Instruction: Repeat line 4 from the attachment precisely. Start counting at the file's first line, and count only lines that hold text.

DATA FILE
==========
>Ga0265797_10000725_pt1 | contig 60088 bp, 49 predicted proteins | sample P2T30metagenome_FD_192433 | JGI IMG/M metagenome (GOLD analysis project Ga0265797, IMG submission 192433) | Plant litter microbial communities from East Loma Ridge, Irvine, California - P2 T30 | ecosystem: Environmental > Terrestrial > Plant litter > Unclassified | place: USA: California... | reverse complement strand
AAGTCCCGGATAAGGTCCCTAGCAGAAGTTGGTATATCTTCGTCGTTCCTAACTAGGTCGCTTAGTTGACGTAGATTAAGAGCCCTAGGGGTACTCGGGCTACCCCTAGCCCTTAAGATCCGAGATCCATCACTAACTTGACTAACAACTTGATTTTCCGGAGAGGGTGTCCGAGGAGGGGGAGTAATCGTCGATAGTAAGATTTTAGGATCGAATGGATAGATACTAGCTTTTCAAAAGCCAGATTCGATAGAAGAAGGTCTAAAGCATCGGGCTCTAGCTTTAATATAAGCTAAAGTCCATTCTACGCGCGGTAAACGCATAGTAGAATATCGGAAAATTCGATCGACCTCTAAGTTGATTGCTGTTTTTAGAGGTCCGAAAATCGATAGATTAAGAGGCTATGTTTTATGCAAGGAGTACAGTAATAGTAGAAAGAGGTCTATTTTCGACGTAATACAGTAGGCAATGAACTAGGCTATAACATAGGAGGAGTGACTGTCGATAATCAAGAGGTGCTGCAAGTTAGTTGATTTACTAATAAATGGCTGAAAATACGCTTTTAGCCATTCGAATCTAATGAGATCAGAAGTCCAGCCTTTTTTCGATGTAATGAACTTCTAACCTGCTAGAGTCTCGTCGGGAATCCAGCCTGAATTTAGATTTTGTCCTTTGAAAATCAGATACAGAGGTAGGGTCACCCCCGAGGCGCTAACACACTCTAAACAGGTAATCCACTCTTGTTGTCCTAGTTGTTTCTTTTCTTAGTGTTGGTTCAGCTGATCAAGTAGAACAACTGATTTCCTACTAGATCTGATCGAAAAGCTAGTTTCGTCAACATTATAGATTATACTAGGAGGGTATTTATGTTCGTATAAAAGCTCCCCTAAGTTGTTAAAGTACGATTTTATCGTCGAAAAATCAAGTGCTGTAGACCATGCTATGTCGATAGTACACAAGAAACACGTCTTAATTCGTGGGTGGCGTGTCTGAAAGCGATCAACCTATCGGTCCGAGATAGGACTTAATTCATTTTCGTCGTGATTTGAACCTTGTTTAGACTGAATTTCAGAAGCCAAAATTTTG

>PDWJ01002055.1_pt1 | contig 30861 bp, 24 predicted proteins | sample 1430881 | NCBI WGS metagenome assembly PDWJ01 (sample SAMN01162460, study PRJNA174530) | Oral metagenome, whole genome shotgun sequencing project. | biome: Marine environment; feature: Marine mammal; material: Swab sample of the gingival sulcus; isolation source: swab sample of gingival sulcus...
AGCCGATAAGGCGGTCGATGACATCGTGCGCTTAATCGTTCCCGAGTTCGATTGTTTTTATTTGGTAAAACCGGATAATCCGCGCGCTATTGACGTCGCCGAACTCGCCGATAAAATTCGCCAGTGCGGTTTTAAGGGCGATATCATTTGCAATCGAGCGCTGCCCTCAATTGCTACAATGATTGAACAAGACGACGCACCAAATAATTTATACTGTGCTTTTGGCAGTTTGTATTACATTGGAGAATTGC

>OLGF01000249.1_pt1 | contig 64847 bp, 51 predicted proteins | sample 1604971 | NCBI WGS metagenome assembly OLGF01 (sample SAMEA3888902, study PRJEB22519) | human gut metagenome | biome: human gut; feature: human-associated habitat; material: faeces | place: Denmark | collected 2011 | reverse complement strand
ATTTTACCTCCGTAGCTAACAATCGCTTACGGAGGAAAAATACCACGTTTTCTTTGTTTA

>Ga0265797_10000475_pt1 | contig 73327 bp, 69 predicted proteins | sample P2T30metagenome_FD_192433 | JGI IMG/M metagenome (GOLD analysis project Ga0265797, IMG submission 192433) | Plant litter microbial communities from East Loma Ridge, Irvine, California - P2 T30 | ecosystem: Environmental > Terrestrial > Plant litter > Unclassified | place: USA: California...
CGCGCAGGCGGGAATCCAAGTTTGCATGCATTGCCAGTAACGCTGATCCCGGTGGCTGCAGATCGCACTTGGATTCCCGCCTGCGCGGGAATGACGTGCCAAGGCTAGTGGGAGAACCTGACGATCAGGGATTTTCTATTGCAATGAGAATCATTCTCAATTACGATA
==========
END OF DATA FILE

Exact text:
AGCCGATAAGGCGGTCGATGACATCGTGCGCTTAATCGTTCCCGAGTTCGATTGTTTTTATTTGGTAAAACCGGATAATCCGCGCGCTATTGACGTCGCCGAACTCGCCGATAAAATTCGCCAGTGCGGTTTTAAGGGCGATATCATTTGCAATCGAGCGCTGCCCTCAATTGCTACAATGATTGAACAAGACGACGCACCAAATAATTTATACTGTGCTTTTGGCAGTTTGTATTACATTGGAGAATTGC